Adolescence is a period when individuals spend an increasing amount of time with peers, and it is therefore characterized by an increased striving for acceptance by, and popularity with, the peer group (Steinberg, 2011). Moreover, concerns over how one's body is perceived by peers preoccupy the minds of a majority of adolescents (Jones, 2012). Peers thus have a major impact in shaping adolescents’ thoughts about their bodies (Webb & Zimmer-Gembeck, 2013). Social networking sites (e.g., Facebook, MySpace) are examples of new contexts in which adolescents can present themselves, and also compare their appearance with others (Manago et al., 2008 and Tiggemann and Miller, 2010). Social networking sites are also commonly used forums for cyberbullying behaviour ( Mishna, Cook, Gadalla, Daciuk, & Solomon, 2010). Cyberbullying is a form of bullying that is conducted through modern information and communication technology ( Smith, 2009). Two studies of cyberbullying among adolescents have found that appearance is the most commonly reported reason for being cyberbullied ( Cassidy et al., 2009 and Mishna et al., 2010). It should be noted that these studies included appearance as one variable among many others (e.g., sexuality, ethnicity), but that neither of them focused solely on appearance-related cyberbullying. No other studies have to our knowledge studied adolescents’ experiences of appearance-related cyberbullying. The aim of the current study was, therefore, a qualitative investigation of appearance-related cyberbullying among adolescents, with a focus on characteristics of the cybervictims and cyberbullies, and the content, reasons, and effects of the cyberbullying. However, there have been some studies in related areas; these are presented in the next section. Although the studies by Cassidy et al. (2009) and Mishna et al. (2010) did not focus solely on appearance-related cyberbullying, they have reported some results about appearance-related cyberbullying. More specifically, one of those studies (Cassidy et al., 2009) found that over one third of the adolescents reported being cyberbullied because of their size or weight. The other study (Mishna et al., 2010) found that one in ten of the adolescents reported that they were bullied online because of their appearance. It is important to gain a more thorough understanding about what appearance-related cyberbullying revolves around. Moreover, Frisén, Berne, and Lunde (2014) also investigated whether adolescents’ views on who is the victim of appearance-related cyberbullying differ according to gender. They found that a majority of the adolescents thought that cyberbullying more often revolves around the victims’ appearance when girls are cyberbullied compared to when boys are cyberbullied. This finding indicates that girls to a greater extent than boys might be targeted for cyberbullying that puts the victim's appearance in focus. Therefore, there is a need to find out more about what characterizes adolescents who are involved as victims or bullies in appearance-related cyberbullying. It should be noted that in an offline context, a common reason, according to adolescents, for bullying is deviant appearance (Frisén et al., 2008, Frisén et al., 2009 and Thornberg, 2011). For instance, Frisén et al. (2008) found that the most common response adolescents gave as to why adolescents are bullied was that the victims have a deviant appearance, such as being ugly, fat, small, wears braces, or look different. Studies of a related concept, appearance-related teasing—a term that does not have the strict criteria that the term bullying has—found that the targets of appearance-related teasing had low body esteem ( Frisén and Holmqvist, 2010, Lunde et al., 2006, Rieves and Cash, 1996, Sweetingham and Waller, 2008 and Thompson et al., 1995), dietary restraint ( Halvarsson, Lunner, Westerberg, Anteson, & Sjöden, 2002), and depressive symptoms ( Eisenberg, Neumark-Sztainer, & Paxton, 2006). In the context of the cyber world, a recent study by Frisén et al. (2014) found that victims of cyberbullying reported lower body esteem than non-cybervictims. Furthermore, there are two studies that have examined the connection between social networking sites and body esteem among adolescent girls. Tiggemann and Miller (2010) showed that exposure to the Internet is associated with lower body esteem. Actually, they concluded that it is not the use of the Internet per se that influences body esteem negatively, but the use of specific social networking sites, such as Facebook. Meier and Gray (2014) revealed that adolescent girls who used Facebook photo applications reported lower body esteem than girls who did not. While such research has resulted in an understanding about how the Internet and the use of social networking sites influence body esteem, understanding of the problems of appearance-related cyberbullying is still very poor. Clearly, there is a lack of research when it comes to the understanding of appearance-related cyberbullying. This study, therefore, aimed to explore adolescents’ experiences of appearance-related cyberbullying, by addressing the following questions: (1) what characterizes adolescents who are involved as victims or bullies in appearance-related cyberbullying? (2) In what specific ways are adolescents cyberbullied about their appearances? (3) Why is cyberbullying directed at appearance? (4) What effects are associated with appearance-related cyberbullying?
نتیجه گیری انگلیسی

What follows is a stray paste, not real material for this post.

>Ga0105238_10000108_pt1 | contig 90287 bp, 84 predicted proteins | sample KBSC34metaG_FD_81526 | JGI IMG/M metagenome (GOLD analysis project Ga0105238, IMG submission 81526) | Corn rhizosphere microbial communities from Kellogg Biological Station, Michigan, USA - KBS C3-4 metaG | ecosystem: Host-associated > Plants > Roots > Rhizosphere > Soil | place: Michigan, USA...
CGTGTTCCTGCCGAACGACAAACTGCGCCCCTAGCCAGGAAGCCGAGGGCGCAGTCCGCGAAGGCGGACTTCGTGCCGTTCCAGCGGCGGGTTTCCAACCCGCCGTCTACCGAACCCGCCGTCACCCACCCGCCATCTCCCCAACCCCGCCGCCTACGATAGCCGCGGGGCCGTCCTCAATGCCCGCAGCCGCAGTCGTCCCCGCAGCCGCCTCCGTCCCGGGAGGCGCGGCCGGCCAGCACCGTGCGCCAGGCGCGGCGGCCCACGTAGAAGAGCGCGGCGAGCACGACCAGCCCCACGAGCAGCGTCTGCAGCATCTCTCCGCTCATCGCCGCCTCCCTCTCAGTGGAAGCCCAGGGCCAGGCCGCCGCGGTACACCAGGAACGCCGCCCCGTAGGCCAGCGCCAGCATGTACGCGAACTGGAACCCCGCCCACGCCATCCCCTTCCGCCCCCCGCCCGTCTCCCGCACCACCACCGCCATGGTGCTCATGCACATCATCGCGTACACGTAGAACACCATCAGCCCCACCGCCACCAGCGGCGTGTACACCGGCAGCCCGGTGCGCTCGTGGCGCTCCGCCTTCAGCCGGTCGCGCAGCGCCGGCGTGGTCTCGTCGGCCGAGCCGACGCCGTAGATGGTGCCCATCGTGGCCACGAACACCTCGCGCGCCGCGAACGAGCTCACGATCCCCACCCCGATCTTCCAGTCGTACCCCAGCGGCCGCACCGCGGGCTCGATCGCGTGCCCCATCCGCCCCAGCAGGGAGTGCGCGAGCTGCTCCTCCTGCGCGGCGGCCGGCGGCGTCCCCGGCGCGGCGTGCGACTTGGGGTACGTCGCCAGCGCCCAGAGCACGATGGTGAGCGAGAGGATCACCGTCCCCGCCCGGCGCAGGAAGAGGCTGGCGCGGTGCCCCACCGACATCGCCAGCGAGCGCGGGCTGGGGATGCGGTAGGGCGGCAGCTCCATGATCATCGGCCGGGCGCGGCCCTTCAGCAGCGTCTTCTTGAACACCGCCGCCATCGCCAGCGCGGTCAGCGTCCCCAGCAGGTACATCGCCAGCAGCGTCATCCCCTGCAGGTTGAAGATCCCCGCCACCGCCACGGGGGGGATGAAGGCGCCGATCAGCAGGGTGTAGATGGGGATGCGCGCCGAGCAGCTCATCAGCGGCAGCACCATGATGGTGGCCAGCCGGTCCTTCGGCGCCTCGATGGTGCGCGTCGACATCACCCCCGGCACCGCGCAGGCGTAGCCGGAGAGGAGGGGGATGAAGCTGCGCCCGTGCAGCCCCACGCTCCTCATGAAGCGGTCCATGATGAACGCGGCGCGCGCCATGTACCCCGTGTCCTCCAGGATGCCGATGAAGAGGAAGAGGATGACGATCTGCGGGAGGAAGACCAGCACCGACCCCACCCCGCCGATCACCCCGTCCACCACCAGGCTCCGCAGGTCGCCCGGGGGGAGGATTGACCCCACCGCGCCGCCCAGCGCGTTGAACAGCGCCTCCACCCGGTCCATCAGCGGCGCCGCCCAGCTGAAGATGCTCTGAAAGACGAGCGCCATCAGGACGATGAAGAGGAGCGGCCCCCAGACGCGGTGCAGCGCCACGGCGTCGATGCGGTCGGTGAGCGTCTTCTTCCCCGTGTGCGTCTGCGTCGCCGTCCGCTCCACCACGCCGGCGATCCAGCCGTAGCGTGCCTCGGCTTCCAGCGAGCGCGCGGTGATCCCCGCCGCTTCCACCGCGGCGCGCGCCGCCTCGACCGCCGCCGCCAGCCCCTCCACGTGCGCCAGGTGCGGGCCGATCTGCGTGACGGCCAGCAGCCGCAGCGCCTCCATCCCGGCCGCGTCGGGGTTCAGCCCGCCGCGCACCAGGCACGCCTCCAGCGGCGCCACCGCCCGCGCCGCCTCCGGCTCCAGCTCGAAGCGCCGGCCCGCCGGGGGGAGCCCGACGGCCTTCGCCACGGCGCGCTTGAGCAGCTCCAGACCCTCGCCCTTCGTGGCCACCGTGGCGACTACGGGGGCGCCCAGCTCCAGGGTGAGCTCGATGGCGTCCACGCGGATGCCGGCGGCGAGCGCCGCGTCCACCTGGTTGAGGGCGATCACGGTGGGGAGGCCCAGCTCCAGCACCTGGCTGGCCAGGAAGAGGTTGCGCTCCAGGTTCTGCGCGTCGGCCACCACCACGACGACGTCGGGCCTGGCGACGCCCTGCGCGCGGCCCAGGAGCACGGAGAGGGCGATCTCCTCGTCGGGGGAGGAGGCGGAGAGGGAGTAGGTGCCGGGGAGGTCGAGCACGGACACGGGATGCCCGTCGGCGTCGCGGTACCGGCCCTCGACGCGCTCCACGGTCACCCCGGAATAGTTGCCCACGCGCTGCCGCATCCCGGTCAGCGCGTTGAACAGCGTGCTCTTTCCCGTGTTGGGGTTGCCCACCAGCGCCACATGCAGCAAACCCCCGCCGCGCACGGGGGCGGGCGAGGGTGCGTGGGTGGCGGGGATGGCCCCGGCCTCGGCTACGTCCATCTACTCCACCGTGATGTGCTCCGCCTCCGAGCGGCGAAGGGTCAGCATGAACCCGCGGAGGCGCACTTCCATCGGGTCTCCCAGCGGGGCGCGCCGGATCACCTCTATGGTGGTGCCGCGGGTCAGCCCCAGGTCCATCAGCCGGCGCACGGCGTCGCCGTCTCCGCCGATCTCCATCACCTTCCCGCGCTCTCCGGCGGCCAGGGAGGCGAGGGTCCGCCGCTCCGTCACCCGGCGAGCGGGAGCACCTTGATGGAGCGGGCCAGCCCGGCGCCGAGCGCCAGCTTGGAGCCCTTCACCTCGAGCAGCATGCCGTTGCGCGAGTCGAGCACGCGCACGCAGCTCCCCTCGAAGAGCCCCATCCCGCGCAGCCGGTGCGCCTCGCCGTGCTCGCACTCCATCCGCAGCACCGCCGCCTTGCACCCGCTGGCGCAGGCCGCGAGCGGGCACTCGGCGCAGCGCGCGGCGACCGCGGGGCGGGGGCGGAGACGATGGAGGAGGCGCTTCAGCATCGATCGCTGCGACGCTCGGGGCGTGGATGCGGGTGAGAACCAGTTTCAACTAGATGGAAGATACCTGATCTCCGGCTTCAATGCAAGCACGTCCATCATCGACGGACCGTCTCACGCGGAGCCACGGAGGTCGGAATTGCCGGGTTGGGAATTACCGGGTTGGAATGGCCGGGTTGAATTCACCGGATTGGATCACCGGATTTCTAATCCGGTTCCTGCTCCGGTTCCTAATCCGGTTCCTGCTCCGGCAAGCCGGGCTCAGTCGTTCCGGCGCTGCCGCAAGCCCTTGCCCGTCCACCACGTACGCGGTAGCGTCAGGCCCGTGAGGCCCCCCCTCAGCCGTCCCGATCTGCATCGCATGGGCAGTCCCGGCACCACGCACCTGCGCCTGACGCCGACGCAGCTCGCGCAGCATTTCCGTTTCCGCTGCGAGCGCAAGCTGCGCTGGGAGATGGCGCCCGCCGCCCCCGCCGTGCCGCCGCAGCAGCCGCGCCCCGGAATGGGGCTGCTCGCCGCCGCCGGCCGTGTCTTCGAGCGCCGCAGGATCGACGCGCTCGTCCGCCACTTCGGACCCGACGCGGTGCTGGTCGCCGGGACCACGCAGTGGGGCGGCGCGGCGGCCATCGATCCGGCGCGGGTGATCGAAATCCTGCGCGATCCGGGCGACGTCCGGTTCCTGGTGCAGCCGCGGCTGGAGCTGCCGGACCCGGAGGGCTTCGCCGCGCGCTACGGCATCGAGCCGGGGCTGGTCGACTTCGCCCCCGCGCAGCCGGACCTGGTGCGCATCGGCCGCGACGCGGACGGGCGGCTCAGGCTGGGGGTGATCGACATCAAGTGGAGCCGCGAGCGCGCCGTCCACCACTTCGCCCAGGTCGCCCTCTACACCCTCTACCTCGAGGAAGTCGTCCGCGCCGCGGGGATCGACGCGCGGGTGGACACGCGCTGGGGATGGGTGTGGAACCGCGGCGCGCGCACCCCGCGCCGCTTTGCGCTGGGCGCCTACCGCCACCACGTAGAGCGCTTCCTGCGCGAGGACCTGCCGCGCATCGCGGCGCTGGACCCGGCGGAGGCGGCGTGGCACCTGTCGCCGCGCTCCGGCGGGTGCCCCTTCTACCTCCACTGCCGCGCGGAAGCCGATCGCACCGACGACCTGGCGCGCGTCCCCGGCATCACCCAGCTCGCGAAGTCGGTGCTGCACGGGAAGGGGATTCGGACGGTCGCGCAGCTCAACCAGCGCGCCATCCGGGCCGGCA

Results This study explored adolescents’ experiences of appearance-related cyberbullying. Seven themes and four subthemes emerged. The themes and subthemes are described in more detail below, with quotes to illustrate them. Appearance-Related Cyberbullying is Especially Aimed at Girls All adolescents perceived that it is common to be the target of appearance-related cyberbullying. The adolescents perceived that anyone could be a victim of appearance-related cyberbullying, but that victims usually are girls. They underlined that it is something they have to be prepared for when interacting on social networking sites like Facebook or Instagram. The adolescents also reported that, in addition to girls, cyberbullying targeted some other groups more than others, namely, those who differ in their appearance, and adolescents (compared to other age groups). Appearance-Related Cyberbullying, a Potent Strategy When Attempting to Hurt Girls The adolescents repeatedly returned to the issue of appearance-related cyberbullying being more relevant to girls than to boys. Moreover, they described it to be more “effective” to cyberbully girls about their appearance than to cyberbully boys about their appearance. The adolescents said that there does not have to be something different about the cybervictimized girls’ appearances. Instead, appearance becomes a way to get to girls that cyberbullies for some reason want to hurt. The adolescents said that the hurting becomes especially potent if one comments on something that the girl is known to feel bad about, for instance, her weight. One girl described it as follows: “Or if someone is insecure about their appearance, then people tend to use that because they know… it's a good weapon then.” According to the adolescents, both boys and girls use this “weapon,” but it almost exclusively fires at girls. In one of the focus groups, the boys discussed different ways to lower girls’ confidence by making appearance-related comments. This way of cyberbullying is exemplified by the following statement of a boy: “You tell them they are ugly, that they are fat, and then they don’t have any confidence and think bad about themselves.” Cyberbullies and Their Reasons Just as anyone could be a victim of appearance-related cyberbullying, the adolescents perceived that a cyberbully generally also could be anyone. Furthermore, the adolescents reported a range of reasons for writing mean things about someone's appearance. For instance, according to the adolescents, an important reason for cyberbullies is to attain higher social status at someone else's expense. Another comment was that cyberbullies want to receive as many “likes” (a “like” means that someone has pressed the symbol “Like” on an item on Facebook to show appreciation) as possible by posting mean things about others. One boy described the following reason for engaging in appearance-related cyberbullying: It [seeming cool] is also such a thing that matters a lot, I think, because many people want to, like, show off, show that they are big and strong, you know. And to do that on Facebook where you’ve got maybe two, three, four hundred friends, and then, ah, and then other people see it, and then it's quite a lot who will see it. Some adolescents were also of the view that cyberbullies bully because it is thrilling or that they are seeking attention. Furthermore, many adolescents believed that cyberbullies write mean things about someone's appearance because they do not feel good about themselves and want to feel better by making someone else feel bad. In the focus groups, and primarily in the groups with girls, adolescents also talked about cyberbullies being jealous. As an example, a girl said: If I wrote something mean then it would be like pure jealousy, because I would feel like, just, eh, “She is so fucking perfect, she's got a perfect life and I want that too,” then maybe I would think just like “Ah, but then I’ll write a mean comment, so that she doesn’t get such an actual perfect life.” Cybervictims and Cyberbullies Can be Found Everywhere Online The participants perceived that cybervictims and cyberbullies can be found everywhere where adolescents interact online or through mobile phones. However, the adolescents agreed that appearance-related cyberbullying is currently most common on the social networking site Facebook. They explained that this is probably because Facebook is the most popular site right now. For instance, one adolescent said: On Facebook you comment on everyone's photos, right; you comment everyone's photos! That's how it is. Usually I see nice comments. Usually, but it's there you comment the most, so it's probably there it [the appearance-related cyberbullying] happens the most often. Apart from Facebook, they mentioned Instagram, blogs, YouTube, Skype, and text messages as sites where appearance-related cyberbullying frequently occur. The Content of Appearance-Related Cyberbullying When analyzing the focus group discussions in terms of what types of appearance-related comments cybervictims receive, it became apparent that two different types of content existed. These types were separated into the following two subthemes: Cyberbullying aimed at one's style and Cyberbullying directed at one's body. These subthemes are described in more detail below. Cyberbullying aimed at one's style. The adolescents talked about that appearance-related cyberbullying often is aimed at one's style, for instance clothing style or hair style. The adolescents said that being cyberbullied for one's style is something that happens to both boys and girls. The adolescents described how it is not possible to dress as one wants without taking into account the risk of being cyberbullied, if dressing in a way that sets one apart from other adolescents. The adolescents reported that comments about style often are combined with the word ugly (“ugly shoes,” for instance). They also said that they might receive comments based on what people see in the photos and presume is their style. For example, among the boys, it was described as common to receive comments for looking or seeming “gay.” One boy explained: You know, there are a lot, like… eh, guys, that upload photos of themselves and then there's a text above, like, that's supposed to, you know, mean something… something poetic or something like that, and then… Everyone else just think it's gay and stuff like that. Because you write it and take a picture of yourself, then people believe you’re gay. The boys perceived that looking or seeming gay was perceived to be negative and something to be avoided. The boys discussed different ways to prevent themselves from seeming gay, and according to them, the best way was to not upload photos of themselves at all. Among the girls it was described as common to be called a “whore” or “slut”. Cyberbullying directed at one's body. Apart from cyberbullying aimed at one's style, many adolescents perceived that appearance-related cyberbullying is often directed at another person's body. The most common form seemed to be calling someone ugly. Otherwise, the adolescents reported that the comments are directed more at certain parts or features of the body, such as a big nose or acne. The adolescents perceived that there is a difference between boys and girls in that the girls receive more comments, both positive and negative, about their bodies on the Internet than boys do. The adolescents also noted that girls receive comments about their bodies from both boys and girls. The negative comments that girls receive are usually about height, weight, breasts, and hair. Negative comments especially about weight, such as being overweight or fat, were mentioned as common in the focus groups with girls. When discussing what adolescents get cyberbullied about, one girl said: “…but mostly it's about being fat, you know, how fat you are, but I think it's mostly about size, regardless.” The boys stated that cyberbullying about one's body may involve expressions of irony, such as commenting in relation to a boy's photo that he has a muscular body, when that obviously is not the case. Getting comments on having or not having a muscular body were, according to both boys and girls, something that almost solely happens to boys. Girls’ Attention Seeking on Social Networking Sites and Appearance-Related Cyberbullying The adolescents explained that seeking attention on social networking sites creates risks for appearance-related cyberbullying among girls. The adolescents’ discussions were coded into two subthemes. The first subtheme is Appearance is what counts online, and the second is that Girls try to live up to ideals of appearance on social networking sites. Appearance is what counts online. Many adolescents perceived that appearance-related cyberbullying is a corollary of appearance being the only thing you see of a person online. Both boys and girls described the concept of social networking sites such as Facebook and Instagram as places where people upload photos of themselves where they look as good as possible in order to receive as many “likes” as possible. As one girl described it, But it's, like, what it's all about nowadays on Facebook, anyway, like, you want the attention. It is… that… everyone should think that “Oh, she's good looking,” or “Oh, look at this, look at this.” And then you feel just like, if they think I’m fine, then I am fine. Additionally, according to the adolescents, this concept of looking good in order to get “likes” almost exclusively applies to girls. Both boys and girls observed that uploading photos mainly is a way for girls to get attention. They said that all girls upload photos of themselves all the time; in one focus group with girls this phenomenon was described as a “mania for acknowledgement.” Boys who upload pictures where they look good in order to get “likes” will, instead, as mentioned earlier, risk receiving comments about being gay. The adolescents talked about girls using social media sites to promote their appearance, but this behaviour is not as important for boys. As one boy explained: “Well yeah it's always fun to receive a comment like ‘Oh, you look good’ or something, but it's, like, maybe we don’t really feel the same need [as girls do].” Girls try to live up to ideals of appearance on social networking sites. In the focus groups with girls there was, in relation to appearance being what counts online, a lot of talk about ideals. The girls explained that there are ideals about appearance and how one's body should look. One girl described it as follows: “One should be very skinny, with large breasts, shapely rear end and perfect hair.” The girls discussed the ideals as deriving from media and commercials, and from what boys like. As one girl articulated: I don’t think a lot of people think about it, but I think that we actually are very much affected by what boys think, and I think it is that way, even though you say that it isn’t, but that is the main reason. Then maybe you also are affected by other girls who are trying to get so thin, and they work out all the time, and no carbs, and all that is now, but the main [reason], why they do it, is also largely because it is what boys… You want to be popular, you want people to like you, you want boys to like you. The girls in the focus groups talked about how girls often use social networking sites to try to portray themselves in accordance with the ideals. However, most of the girls found it impossible to live up to the ideals. They also said that most girls feel bad about the way they look and the fact that they do not look like the ideal. The girls expressed that receiving positive comments and “likes” about uploaded photos of themselves was perceived as a confirmation that they look somewhat like the ideals. But the girls also described that they are extra sensitive to comments about not looking like the ideal, because they choose their photos to upload, and they choose photos in which they think they look their best. In the focus groups with boys, living up to ideals on social networking sites was not discussed. Girls and Boys React Differently to Appearance-Related Cyberbullying The adolescents perceived that girls and boys react differently when cyberbullied for something appearance related. Boys, as noted by both boys and girls, tended to act out, or not to take offence at all. For instance, one boy explained, “I don’t usually get offended if someone writes something stupid. I usually see it as irony or something else. I’m someone who jokes sometimes as well.” When it comes to acting out, the boys talked about getting back at someone who is cyberbullying others, by using violence. One boy described it this way: “If someone had commented on my photo, it does not matter who the person is, me and my friends had looked them up, found them and beaten them.” Interestingly, the girls in the focus groups commented that girls tended to take greater offence and to be quieter about the incident than the boys. Overall, the girls discussed more negative consequences of appearance-related cyberbullying than the boys did. For example, the girls reported that victims of appearance-related cyberbullying are at risk for becoming very introverted. This can be illustrated by the fact that they avoid uploading photos of themselves as well as avoiding showing themselves in public. According to the girls, these negative consequences affect the entire person, and not only the way she interacts on social networking sites. The girls talked about experiencing lower self-confidence and self-esteem, being depressed, and even committing suicide, due to appearance-related cyberbullying. The negative consequences discussed were often described as irreversible, and one girl said: “but everything concerning appearance… If I get a comment, I feel like really bad, and I can be, you know, I can feel terrible for, like, years, like, over one single comment.”